Life After Lloyd: Why Michigan Will Miss Carr

Nino Colla@TheTribeDailySenior Writer INovember 17, 2007


It's expected that Michigan coach Lloyd Carr will announce his retirement at a press conference on Monday.

To say that Carr is going out on bad terms would be the understatement of the year.

Lloyd is leaving the Wolverines to a chorus of jeers—from fans and media-types alike.

And the truth is he deserves far better.

Carr has won five Big Ten Titles, and only once finished lower than third in the conference (fourth place in 1996, his second year). He also has over 120 wins and a national title to his name.

Only a few coaches in college football history can match that kind of success.

Some say the game has passed Carr by, pointing to his recent struggles against Ohio State and in bowl games.

But those arguments fail to give credit to the man himself.

Players love Carr, and he loves them back. You'd be hard-pressed to find one soul who played under Coach Carr and doesn't respect him to this day.

If you have a problem with Lloyd Carr, in other words, you have a problem with 100+ angry football players.

Which leaves the Michigan athletic department in a peculiar position.

The Wolverines are losing three key pieces of a talented offense, a defensive captain, possibly their defensive coordinator, and, most importantly, their head coach.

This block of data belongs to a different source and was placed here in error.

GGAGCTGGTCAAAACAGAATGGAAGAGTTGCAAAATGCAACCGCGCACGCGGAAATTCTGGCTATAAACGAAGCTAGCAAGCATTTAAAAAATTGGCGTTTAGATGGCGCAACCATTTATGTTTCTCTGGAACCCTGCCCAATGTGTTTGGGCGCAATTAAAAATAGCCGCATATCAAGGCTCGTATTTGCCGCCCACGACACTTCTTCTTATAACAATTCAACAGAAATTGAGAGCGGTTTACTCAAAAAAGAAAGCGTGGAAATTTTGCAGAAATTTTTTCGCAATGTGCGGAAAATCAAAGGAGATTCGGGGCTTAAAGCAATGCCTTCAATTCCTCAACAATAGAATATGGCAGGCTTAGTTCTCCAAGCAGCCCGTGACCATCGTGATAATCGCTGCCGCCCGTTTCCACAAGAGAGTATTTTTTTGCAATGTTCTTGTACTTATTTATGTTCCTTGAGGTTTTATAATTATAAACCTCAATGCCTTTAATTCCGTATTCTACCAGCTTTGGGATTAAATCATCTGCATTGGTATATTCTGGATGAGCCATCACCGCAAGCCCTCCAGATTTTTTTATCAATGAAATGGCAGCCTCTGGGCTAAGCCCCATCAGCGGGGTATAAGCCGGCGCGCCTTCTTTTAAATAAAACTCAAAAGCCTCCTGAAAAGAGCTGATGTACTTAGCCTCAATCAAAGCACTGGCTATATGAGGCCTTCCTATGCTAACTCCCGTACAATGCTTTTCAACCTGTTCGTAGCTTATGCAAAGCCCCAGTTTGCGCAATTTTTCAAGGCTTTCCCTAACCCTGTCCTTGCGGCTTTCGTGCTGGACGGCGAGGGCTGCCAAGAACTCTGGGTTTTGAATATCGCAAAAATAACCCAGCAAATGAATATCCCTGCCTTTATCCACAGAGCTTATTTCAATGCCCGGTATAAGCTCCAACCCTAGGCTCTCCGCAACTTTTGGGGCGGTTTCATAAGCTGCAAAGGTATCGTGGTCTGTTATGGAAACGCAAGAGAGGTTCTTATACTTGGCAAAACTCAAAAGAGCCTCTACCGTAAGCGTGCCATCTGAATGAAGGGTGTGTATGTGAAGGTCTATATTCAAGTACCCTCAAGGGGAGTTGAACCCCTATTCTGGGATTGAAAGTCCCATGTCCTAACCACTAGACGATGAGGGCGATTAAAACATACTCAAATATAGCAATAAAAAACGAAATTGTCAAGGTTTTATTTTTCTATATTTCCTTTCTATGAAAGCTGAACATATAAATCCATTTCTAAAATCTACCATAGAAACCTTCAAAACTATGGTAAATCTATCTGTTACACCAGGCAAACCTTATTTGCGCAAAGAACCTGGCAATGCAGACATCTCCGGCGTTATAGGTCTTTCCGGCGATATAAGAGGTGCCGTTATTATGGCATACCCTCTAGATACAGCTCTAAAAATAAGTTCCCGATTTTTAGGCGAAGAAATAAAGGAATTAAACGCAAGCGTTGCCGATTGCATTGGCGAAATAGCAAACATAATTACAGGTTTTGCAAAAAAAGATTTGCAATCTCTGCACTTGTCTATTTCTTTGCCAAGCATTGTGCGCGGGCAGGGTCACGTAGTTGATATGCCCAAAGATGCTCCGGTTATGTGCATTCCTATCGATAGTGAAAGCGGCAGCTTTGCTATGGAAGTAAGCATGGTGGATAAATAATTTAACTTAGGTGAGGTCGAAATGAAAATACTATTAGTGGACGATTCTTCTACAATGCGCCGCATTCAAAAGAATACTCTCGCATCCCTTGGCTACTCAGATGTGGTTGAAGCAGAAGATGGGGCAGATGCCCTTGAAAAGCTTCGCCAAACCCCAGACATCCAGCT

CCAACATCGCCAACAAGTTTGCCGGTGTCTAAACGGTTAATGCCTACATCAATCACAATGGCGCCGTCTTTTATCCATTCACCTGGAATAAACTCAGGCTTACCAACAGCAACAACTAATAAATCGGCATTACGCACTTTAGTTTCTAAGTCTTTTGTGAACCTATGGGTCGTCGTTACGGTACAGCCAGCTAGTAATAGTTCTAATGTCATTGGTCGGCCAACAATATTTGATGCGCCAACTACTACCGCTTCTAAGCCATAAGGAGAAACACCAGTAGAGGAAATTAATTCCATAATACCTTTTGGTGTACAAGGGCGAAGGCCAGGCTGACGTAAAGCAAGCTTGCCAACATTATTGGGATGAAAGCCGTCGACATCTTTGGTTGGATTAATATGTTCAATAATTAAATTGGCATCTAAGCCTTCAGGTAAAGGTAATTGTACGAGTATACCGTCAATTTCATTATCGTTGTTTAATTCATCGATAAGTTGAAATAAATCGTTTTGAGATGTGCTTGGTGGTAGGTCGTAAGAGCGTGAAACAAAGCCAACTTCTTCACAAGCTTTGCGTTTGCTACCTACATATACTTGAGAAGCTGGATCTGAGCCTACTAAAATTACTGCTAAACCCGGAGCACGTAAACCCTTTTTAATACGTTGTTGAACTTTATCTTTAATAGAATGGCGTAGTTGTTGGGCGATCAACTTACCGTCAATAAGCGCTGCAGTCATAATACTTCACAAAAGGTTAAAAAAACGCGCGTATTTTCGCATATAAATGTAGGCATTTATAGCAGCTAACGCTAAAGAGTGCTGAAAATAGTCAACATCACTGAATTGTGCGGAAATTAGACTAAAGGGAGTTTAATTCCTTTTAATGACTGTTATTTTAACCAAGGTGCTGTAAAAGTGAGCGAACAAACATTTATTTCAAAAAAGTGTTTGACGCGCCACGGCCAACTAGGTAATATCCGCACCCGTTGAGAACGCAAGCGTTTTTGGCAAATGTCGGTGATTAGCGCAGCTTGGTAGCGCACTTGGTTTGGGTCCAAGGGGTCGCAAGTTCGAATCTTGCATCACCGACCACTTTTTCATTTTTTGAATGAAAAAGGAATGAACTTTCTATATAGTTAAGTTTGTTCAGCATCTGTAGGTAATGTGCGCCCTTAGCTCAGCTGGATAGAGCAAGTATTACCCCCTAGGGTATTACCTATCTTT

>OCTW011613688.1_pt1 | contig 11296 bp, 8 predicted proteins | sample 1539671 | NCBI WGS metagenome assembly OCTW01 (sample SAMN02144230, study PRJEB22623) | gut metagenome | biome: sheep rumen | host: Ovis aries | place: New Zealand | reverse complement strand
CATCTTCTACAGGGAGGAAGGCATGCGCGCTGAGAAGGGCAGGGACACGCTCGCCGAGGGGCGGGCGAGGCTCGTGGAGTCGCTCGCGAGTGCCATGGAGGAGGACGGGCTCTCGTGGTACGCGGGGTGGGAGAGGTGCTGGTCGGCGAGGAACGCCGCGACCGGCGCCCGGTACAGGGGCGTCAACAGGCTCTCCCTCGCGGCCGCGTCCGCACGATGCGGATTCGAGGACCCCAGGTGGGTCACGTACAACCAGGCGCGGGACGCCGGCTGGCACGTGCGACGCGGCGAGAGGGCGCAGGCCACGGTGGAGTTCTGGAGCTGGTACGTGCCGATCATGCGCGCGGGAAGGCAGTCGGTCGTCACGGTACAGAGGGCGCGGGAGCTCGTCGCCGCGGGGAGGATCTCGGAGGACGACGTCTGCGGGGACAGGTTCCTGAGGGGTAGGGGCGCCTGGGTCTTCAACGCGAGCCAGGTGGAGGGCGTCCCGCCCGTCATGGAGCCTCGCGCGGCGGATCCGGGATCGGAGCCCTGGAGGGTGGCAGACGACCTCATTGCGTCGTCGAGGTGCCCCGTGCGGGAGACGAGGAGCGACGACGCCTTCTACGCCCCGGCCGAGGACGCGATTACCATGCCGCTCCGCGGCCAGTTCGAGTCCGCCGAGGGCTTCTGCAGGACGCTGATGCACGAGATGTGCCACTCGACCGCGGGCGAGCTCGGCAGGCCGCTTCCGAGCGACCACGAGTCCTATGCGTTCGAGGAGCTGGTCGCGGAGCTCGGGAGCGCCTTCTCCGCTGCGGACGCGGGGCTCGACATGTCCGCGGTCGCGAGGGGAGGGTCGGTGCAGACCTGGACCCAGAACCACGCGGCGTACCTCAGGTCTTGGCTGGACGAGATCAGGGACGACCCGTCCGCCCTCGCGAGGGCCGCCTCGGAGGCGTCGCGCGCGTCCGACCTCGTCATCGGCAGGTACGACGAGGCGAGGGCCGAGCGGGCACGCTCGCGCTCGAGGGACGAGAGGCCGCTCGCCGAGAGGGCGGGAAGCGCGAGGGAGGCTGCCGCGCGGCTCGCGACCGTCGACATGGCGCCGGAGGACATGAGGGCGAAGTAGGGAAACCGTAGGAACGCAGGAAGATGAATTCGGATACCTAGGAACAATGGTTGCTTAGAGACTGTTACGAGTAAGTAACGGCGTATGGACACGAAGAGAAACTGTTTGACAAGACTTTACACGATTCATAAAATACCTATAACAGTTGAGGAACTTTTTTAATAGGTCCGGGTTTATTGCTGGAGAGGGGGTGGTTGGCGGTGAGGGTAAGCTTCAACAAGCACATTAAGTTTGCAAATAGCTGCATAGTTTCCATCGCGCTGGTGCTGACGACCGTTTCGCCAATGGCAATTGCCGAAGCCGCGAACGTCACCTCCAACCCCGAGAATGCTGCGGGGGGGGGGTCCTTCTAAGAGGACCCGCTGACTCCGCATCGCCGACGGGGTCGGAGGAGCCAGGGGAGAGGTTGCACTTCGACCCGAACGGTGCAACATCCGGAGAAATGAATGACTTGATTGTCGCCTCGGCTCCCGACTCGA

It's been over 10 years since the Michigan brass have had to find a new man to lead the football team. The decision they make will be instrumental in shaping the future of the program.

The obvious candidate is LSU coach Les Miles, who has been mentioned in connection with the Michigan position for years. Miles has said he isn't considering the job at the moment—but you have to believe that could change on very short notice.

Icon Sports MediaThe darkhorse is Cincinnati coach Brian Kelly, who knows the state from his days at Central Michigan. Kelly's explosive offense could be even more dangerous with the caliber of players in Ann Arbor.

In any event, the new Michigan coach will have his work cut out for him.

First, he'll have to light a fire under a program that's lacked it of late. Second, he'll have to fine-tune the offense—which may mean cutting ties with offensive coordinator Mike DeBord.

On defense, coordinator Ron English may be headed for the NFL (assuming he doesn't take the Michigan job). English or no English, the Wolverine D needs more speed in the secondary—to say nothing of some work on basic tackling technique.

If Les Miles does take take the reins, the Wolverines will hope he can bring some of that Southern speed up north. With athletes like Juice Williams roaming the landscape, college football is changing—and you've got to be able to run if you want to keep pace.

And then, of course, there's the matter of relationships. The new coach might be able to fill Lloyd's headset—but I dare him to match Carr's love for his players.

For that, at least, Carr deserves a round of applause on his way out the door.